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I am running thounsand of curl background processes in parallel in the following bash script

START=$(date +%s)
for i in {1..100000}
do       
    curl -s "http://some_url_here/"$i  > $i.txt&
    END=$(date +%s)
    DIFF=$(( $END - $START ))
    echo "It took $DIFF seconds"
done

I have 49Gb Corei7-920 dedicated server (not virtual).

I track memory consumption and CPU through top command and they are far away from bounds.

I am using ps aux | grep curl | wc -l to count the number of current curl processes. This number increases rapidly up to 2-4 thousands and then starts to continuously decrease.

If I add simple parsing through piping curl to awk (curl | awk > output) than curl processes number raise up just to 1-2 thousands and then decreases to 20-30...

Why number of processes decrease so dramatically? Where are the bounds of this architecture?

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migrated from serverfault.com Nov 18 '13 at 15:07

This question came from our site for professional system and network administrators.

2  
You're probably hitting the one of the limits of max running processes or max open sockets. ulimit will show some of those limits. –  HBruijn Nov 7 '13 at 17:07
5  
I also would suggest using parallel(1) for such tasks: manpages.debian.org/cgi-bin/… –  zhenech Nov 7 '13 at 17:50
    
Try start=$SECONDS and end=$SECONDS - and use lower case or mixed case variable names by habit in order to avoid potential name collision with shell variables. However, you're really only getting the ever-increasing time interval of the starting of each process. You're not getting how long the download took since the process is in the background (and start is only calculated once). In Bash, you can do (( diff = end - start )) dropping the dollar signs and allowing the spacing to be more flexible. Use pgrep if you have it. –  Dennis Williamson Nov 7 '13 at 18:44
    
I agree with HBruijn. Notice how your process count is halved when you double the number of processes (by adding awk). –  Dennis Williamson Nov 7 '13 at 18:44
    
@zhenech @HBrujin I launched parallel and it says me that I may run just 500 parallel tasks due to system limit of file handles. I raised limit in limits.conf, but now when I try to run 5000 simulaneus jobs it instantly eats all my memory (49 Gb) even before start because every parallel perl script eats 32Mb. –  zavg Nov 7 '13 at 18:48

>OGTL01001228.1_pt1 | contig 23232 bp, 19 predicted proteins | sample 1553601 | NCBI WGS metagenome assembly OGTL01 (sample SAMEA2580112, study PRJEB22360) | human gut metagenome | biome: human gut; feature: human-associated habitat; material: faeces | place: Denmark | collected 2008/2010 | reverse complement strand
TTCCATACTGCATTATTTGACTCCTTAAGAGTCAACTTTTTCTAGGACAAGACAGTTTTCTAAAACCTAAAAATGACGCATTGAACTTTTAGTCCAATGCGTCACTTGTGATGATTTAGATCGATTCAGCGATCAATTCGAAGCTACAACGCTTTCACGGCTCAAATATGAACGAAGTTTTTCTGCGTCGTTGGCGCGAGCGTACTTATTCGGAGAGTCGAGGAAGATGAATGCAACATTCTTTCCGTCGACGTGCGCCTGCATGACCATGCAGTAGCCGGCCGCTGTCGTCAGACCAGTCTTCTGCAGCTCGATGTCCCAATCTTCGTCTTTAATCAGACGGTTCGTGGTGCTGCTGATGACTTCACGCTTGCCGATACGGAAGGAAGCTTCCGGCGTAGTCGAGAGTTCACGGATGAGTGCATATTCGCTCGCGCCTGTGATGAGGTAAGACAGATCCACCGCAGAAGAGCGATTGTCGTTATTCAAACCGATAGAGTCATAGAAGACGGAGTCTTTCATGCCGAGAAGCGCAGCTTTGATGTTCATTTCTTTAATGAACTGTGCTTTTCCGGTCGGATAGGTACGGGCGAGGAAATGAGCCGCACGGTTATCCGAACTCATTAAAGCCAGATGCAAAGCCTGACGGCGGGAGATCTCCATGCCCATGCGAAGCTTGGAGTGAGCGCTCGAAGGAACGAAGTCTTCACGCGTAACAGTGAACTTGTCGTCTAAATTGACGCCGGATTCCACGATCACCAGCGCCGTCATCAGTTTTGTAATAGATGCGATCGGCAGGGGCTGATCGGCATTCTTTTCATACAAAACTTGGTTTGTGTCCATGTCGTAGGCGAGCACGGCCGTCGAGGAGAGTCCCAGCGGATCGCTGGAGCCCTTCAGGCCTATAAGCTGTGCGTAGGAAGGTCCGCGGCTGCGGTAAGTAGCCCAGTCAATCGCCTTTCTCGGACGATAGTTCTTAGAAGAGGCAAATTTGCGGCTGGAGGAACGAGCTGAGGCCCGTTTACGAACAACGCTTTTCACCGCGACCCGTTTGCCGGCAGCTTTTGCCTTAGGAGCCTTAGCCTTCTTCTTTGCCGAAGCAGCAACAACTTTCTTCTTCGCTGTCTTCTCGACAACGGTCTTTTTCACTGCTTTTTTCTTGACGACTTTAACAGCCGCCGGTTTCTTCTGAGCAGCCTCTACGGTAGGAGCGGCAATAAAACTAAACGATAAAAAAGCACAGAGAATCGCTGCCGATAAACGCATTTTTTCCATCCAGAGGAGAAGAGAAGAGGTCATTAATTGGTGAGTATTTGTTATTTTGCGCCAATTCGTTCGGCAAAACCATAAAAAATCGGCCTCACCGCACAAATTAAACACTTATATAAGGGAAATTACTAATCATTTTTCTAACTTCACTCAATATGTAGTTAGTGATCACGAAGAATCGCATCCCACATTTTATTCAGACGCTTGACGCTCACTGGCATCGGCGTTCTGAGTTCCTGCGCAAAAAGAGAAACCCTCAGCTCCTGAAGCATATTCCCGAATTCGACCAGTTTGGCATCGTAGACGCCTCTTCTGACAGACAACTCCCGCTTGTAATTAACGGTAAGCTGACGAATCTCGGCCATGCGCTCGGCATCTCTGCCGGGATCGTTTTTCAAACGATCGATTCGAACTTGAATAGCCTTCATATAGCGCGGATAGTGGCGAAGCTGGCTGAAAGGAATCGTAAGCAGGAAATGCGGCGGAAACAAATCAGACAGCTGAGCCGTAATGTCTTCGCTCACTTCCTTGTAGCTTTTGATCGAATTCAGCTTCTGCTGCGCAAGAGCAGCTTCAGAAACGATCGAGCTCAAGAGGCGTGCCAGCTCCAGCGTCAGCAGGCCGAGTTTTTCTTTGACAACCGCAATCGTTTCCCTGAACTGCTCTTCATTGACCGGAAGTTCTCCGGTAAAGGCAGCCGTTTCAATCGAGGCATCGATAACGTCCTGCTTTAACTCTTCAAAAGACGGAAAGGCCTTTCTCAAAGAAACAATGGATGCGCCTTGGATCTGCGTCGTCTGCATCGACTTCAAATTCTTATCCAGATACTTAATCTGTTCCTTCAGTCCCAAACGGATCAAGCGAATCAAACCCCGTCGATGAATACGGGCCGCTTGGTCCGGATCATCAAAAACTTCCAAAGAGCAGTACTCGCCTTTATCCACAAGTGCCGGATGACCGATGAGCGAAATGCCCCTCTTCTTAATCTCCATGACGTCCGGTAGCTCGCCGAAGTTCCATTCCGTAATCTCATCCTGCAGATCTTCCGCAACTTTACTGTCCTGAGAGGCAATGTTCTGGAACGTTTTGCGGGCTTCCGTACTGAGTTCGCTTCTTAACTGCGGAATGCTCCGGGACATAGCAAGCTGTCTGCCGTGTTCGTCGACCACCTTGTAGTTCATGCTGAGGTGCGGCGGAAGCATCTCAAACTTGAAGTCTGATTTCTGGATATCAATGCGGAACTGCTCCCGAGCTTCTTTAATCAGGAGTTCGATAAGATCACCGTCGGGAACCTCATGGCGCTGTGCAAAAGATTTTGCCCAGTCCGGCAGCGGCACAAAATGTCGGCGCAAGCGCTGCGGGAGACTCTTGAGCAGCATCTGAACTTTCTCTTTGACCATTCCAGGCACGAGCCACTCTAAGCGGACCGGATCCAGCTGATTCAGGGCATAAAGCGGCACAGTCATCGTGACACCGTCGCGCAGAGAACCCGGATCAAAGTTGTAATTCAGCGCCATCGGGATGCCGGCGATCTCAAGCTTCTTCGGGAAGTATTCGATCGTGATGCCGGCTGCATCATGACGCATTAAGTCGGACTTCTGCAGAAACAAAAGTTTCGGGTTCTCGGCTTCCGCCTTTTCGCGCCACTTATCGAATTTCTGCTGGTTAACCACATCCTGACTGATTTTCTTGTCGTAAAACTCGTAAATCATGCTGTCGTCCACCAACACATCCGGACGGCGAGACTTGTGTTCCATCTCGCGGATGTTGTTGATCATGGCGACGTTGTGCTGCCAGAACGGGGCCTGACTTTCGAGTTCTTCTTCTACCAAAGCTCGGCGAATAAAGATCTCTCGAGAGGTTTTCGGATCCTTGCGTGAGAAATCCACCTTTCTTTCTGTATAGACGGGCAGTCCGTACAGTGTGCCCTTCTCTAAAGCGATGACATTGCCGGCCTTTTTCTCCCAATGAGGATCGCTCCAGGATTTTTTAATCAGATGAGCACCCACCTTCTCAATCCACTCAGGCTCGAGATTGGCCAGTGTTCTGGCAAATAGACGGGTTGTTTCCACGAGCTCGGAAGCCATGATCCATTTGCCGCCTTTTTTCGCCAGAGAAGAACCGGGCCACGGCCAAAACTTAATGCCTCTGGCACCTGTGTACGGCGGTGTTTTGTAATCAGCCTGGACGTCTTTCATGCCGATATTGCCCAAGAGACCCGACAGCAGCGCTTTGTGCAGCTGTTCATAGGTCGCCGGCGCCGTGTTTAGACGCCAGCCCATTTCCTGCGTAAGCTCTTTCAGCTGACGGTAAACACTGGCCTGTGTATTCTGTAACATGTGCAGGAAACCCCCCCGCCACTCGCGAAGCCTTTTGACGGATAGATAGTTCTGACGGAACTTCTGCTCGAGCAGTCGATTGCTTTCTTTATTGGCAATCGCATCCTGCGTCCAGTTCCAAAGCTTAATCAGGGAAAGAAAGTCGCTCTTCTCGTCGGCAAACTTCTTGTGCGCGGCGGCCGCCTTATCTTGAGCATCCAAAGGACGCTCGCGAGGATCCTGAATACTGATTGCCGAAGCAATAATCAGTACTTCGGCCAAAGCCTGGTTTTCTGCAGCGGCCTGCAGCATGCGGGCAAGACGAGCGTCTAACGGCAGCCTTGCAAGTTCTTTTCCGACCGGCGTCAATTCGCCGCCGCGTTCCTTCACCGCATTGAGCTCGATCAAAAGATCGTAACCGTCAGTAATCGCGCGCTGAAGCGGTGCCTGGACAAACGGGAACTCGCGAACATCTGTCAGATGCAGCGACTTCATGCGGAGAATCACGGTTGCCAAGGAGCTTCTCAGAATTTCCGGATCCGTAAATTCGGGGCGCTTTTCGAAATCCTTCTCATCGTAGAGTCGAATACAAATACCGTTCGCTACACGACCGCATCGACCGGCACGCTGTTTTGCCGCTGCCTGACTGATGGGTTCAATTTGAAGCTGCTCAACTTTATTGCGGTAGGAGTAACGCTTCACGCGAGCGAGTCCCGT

2 Answers 2

for i in {1..100000}

There are only 65536 ports. Throttle this.

for n in {1..100000..1000}; do   # start 100 fetch loops
        for i in `eval echo {$n..$((n+999))}`; do
                echo "club $i..."
                curl -s "http://some_url_here/"$i  > $i.txt
        done &
        wait
done

(edit: echocurl
(edit: strip severely dated assertion about OS limits and add the missing wait)

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Actually the OS can handle this just fine. This is a limitation of TCP. No OS, no matter how special, will be able to get around it. But OP's 4k connections is nowhere near 64k (or the 32k default of some distros) –  Patrick Dec 22 '13 at 20:28
    
@Patrick okay, I took that part out, it's redundant with an irretrievable design limit, but look at zavg's comment on the 7th. –  jthill Dec 23 '13 at 0:08

Following the question strict:

mycurl() {
    START=$(date +%s)
    curl -s "http://some_url_here/"$1  > $1.txt
    END=$(date +%s)
    DIFF=$(( $END - $START ))
    echo "It took $DIFF seconds"
}
export -f mycurl

seq 100000 | parallel -j0 mycurl

Shorter if you do not need the boilerplate text around the timings:

seq 100000 | parallel -j0 --joblog log curl -s http://some_url_here/{} ">" {}.txt
cut -f 4 log

If you want to run 1000s in parallel you will hit some limits (such as file handles). Raising ulimit -n or /etc/security/limits.conf may help.

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